NOV. 6, 1932
The top stories in the Norwalk Reflector-Herald on this date 75 years ago:
George S. Stewart recovers missing English Setter
Through the efforts of Police Chief F.R. Remington, the valuable English Setter owned by G.S. Stewart and missing for some time, has been found near Fitchville County Road. Officer Watts and Sheriff Harry D. Smith assisted in finding the animal. Whether a prosecution will be made has not been announced. It is stated that the value of the dog is sufficient to warrant a grand larceny charge if wrong intention can be proved. The license on a dog serves as sort of insurance in cases of this kind, it is stated.
Norwalk High loses 18-14
Had Norwalk High School's gridders had about three more minutes to play Saturday, they probably would have taken the scalps off the Fremont Little Giants in much the same manner they did last season. After spotting the visitors three touchdowns, 18 points, Coach Carl Seibel's crew started a last half rally that threatened to upset the famed Little Giants. Norwalk played and completely outsmarted the Fremont aggregation during the last two periods and brought the final score to 18-14.
Ray Whittaker, Norwalk High quarterback, brought both Norwalk and Fremont rooters to their feet in the third quarter when he took a pass from Dunn and ran 50 yards for Norwalk's first touchdown. Whittaker twisted, squirmed and finally reversed his field in his long jaunt down the field and crossed the line standing up.
Peter A. Moll dies suddenly at home here
Peter A. Moll, aged 72, a well known resident of Norwalk, died suddenly Sunday afternoon at his home, 35 East League Street. Mr. Moll had been in excellent health and had attended church services in the morning. He was widely acquainted in and around Norwalk and his many friends were shocked to learn of his sudden death. He was a faithful member of St. Paul's Catholic Church, St. Paul's Society and also a member of the Maccabees.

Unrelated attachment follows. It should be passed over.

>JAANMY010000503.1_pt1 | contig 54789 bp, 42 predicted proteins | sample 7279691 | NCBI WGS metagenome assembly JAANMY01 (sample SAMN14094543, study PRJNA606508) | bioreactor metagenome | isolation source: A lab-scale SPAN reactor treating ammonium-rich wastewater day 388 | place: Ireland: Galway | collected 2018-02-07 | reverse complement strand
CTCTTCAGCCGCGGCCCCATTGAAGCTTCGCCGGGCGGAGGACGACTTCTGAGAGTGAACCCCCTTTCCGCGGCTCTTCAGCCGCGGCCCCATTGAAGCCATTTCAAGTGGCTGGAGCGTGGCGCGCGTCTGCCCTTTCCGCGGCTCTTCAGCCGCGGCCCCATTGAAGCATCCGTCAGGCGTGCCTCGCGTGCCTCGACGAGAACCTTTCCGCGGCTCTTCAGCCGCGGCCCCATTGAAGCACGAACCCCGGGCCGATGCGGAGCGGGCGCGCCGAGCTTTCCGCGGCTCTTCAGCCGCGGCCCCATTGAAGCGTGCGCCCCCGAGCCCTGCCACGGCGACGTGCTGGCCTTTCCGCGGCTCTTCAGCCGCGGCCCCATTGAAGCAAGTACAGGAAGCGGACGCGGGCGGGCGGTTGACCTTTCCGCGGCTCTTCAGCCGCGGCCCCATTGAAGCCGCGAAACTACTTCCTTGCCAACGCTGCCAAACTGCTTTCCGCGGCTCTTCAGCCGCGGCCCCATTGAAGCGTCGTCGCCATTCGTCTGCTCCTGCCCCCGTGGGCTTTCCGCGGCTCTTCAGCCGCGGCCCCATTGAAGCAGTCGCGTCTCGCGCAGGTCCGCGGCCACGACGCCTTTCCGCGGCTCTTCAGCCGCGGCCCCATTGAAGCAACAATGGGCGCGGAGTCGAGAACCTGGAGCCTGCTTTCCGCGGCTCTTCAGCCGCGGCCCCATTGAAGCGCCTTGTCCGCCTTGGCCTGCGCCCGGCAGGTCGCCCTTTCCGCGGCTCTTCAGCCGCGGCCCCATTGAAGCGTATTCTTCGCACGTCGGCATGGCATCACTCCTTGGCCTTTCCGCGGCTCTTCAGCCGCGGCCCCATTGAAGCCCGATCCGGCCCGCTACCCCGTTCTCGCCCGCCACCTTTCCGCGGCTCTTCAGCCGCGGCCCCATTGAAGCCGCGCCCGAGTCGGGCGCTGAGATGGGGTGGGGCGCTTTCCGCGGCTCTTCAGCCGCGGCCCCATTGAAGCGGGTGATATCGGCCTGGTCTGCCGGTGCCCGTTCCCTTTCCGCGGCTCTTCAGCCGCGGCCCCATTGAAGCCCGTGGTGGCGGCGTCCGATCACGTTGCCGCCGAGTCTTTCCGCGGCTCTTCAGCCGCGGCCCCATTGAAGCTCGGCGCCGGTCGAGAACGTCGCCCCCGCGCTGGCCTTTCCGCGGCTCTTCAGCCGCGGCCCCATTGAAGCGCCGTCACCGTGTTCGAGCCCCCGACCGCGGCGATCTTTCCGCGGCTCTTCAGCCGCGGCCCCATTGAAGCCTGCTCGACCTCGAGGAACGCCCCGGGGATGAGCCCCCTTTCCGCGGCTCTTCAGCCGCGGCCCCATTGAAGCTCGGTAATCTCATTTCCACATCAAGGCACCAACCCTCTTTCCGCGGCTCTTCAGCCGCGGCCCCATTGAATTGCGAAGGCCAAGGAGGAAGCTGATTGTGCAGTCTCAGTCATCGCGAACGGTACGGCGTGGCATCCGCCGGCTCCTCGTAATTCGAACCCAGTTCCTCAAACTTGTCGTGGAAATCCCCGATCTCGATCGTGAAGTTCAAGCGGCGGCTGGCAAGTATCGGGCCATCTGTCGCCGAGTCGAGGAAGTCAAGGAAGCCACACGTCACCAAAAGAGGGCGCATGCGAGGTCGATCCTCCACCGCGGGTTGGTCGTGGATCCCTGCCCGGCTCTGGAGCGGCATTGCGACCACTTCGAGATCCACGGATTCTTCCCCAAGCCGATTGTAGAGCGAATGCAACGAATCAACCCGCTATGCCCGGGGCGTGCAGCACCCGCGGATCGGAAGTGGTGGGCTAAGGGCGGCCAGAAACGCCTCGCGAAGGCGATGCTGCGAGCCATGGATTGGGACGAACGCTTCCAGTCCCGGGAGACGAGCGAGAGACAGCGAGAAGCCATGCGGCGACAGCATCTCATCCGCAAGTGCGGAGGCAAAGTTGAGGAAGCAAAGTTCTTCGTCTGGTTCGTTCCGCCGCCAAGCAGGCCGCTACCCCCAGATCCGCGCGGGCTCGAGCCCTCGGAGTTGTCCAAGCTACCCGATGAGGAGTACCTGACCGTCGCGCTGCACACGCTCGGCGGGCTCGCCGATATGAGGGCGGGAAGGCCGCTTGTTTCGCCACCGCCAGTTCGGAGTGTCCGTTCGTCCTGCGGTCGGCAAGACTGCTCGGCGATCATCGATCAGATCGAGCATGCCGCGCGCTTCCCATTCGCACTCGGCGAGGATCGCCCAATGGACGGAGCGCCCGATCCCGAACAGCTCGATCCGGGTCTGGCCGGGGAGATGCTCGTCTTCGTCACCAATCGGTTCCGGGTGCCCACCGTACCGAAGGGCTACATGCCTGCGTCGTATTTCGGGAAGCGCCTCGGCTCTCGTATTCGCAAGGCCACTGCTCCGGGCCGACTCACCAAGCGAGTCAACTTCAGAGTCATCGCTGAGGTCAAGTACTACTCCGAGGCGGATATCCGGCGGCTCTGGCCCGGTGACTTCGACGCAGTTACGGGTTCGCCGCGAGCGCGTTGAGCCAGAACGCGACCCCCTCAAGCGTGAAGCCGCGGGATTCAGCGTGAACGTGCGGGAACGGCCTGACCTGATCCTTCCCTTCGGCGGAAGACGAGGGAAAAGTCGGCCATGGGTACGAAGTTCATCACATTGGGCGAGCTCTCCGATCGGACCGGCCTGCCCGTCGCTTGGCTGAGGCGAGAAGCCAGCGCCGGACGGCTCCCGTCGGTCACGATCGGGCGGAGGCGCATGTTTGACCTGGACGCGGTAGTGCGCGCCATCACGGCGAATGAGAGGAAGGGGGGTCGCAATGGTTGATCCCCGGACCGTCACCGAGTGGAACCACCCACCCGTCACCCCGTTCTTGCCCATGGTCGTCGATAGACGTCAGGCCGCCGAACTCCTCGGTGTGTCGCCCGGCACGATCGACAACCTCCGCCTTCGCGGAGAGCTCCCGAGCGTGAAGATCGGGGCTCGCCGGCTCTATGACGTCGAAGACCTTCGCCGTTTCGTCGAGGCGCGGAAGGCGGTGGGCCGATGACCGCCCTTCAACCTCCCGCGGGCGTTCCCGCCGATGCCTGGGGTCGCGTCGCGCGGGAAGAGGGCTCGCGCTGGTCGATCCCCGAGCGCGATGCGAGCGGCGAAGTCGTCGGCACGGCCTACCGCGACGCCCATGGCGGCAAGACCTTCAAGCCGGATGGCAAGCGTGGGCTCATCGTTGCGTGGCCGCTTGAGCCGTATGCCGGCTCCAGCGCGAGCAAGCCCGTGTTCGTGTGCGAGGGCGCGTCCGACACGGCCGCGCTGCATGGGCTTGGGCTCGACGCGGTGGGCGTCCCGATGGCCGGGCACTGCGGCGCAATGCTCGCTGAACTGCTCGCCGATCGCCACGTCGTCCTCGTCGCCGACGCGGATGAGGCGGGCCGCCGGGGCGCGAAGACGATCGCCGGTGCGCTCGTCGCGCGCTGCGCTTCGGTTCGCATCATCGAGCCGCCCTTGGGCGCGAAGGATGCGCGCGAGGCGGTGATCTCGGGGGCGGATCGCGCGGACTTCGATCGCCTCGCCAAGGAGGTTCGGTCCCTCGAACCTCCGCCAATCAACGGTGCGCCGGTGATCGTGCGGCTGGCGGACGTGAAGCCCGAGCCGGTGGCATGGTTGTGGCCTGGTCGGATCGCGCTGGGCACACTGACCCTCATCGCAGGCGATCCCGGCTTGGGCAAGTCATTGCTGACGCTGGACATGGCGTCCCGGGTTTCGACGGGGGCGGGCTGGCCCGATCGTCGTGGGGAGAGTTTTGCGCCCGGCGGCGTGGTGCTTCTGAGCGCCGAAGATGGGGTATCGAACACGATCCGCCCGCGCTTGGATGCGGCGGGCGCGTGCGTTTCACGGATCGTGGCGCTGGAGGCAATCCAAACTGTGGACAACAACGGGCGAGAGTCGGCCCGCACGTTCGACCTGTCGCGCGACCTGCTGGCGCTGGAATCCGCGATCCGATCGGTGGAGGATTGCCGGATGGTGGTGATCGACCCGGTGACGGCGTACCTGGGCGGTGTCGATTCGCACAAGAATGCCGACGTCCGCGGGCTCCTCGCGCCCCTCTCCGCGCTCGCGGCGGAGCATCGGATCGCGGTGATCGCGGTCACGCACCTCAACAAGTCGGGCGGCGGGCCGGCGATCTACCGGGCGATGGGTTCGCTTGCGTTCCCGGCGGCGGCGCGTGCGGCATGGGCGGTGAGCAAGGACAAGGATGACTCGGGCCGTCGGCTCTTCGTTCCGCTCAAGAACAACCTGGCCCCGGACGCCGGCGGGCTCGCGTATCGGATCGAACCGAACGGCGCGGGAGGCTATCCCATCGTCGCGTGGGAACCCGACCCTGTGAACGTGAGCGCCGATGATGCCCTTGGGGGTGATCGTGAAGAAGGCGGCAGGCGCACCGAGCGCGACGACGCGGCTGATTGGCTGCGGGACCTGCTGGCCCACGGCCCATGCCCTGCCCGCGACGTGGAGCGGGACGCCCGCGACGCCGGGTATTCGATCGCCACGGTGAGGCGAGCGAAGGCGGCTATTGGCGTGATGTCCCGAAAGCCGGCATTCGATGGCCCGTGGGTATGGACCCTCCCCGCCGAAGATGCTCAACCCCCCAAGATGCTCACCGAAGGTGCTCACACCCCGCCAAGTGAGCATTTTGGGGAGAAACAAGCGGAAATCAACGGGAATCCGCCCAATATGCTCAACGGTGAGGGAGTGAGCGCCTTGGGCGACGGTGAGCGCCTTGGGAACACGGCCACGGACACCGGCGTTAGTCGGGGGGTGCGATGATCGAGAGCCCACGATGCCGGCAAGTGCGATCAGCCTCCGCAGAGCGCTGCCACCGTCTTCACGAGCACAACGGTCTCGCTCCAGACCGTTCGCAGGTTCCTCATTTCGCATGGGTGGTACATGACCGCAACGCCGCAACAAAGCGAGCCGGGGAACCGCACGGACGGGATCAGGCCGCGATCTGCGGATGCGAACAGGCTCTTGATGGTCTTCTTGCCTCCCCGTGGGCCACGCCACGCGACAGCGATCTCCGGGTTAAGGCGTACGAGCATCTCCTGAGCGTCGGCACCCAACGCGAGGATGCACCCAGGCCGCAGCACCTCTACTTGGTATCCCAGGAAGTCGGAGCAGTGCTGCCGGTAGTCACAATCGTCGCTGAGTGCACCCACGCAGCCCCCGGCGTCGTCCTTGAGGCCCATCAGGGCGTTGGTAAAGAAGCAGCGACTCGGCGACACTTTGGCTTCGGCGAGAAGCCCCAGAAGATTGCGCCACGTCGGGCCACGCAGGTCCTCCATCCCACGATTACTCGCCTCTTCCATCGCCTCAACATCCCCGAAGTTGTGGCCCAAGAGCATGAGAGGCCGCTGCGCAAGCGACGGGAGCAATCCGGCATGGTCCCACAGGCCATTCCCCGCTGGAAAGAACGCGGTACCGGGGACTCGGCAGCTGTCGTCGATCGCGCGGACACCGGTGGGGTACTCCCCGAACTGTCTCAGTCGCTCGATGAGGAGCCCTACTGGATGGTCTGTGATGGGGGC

He is survived by three sons and one daughter, Coletta, Fred and Albert Moll, all of Norwalk, and J.V. Moll of Warren. He was the last of a family of eight children.
Death claims well known Norwalk man
The numerous friends of Constantine Spies, a life long resident of Norwalk, will be shocked to learn of his sudden passing on Sunday at one o'clock a.m. at his home on Maple Street at the age of 78 years. Death was due to a heart attack.
Mr. Spies was a truly devoted husband and father, his main interest in life being his family.
Surviving him are his wife and five children, Amanda and Mrs. F.J. Wilhelm of Norwalk, Mrs. AW. Miller of Toledo, Marie and Olive of Cleveland and Bob of Los Angeles, Calif.
Norwalk beats Mansfield in chess contest
The Norwalk chess team yesterday defeated the first Mansfield team 4 1-2 and 3 1-3 at the home of Thomas Evans of 370 E. Main St.
The results follow:
Homer Lawrence of Norwalk won one and lost one to V. Alderson; R. Washburn won one and lost one to H. Nall; Thomas Evans had two draws with C. Cropper who ranks as Mansfield's ace player; E. Oliu won one from McCleeery and had a draw game with that player.
This season Norwalk has defeated Sandusky twice, Mansfield once, has engaged in a draw contest with Mansfield, and lost to a crack Cleveland team.
Mrs. Hohler dies in Monroeville at age 84
One of Monroeville's oldest and most beloved citizens Mrs. Theresa Hohler, widow of August Hohler, died at 9 o'clock, Sunday morning, Nov. 6, aged 84 years.
Theresa Duffner was born Feb. 10, 1848, in the village of Monroeville. In 1873, she was united in marriage to John Wilhelm, who died in the same year in Brainard, Minnesota. In the year 1880, she was united in marriage to Augst Hohler and lived in Cleveland until 1904, when they returned to Monroeville for their permanent home in their declining years. Mr. Hohler, who was the last surviving Civil War veteran in Monroeville, died April 13, 1930.
Those who survive are, her son, John C. Wilhelm of Monroeville; her daughter, Mrs. Anna Hiss of Willard, her brother, George Duffner of Cleveland; five grandchildren, a number of other relatives and a score of neighbors and friends who will miss her cheery disposition.
Compiled by Andy Prutsok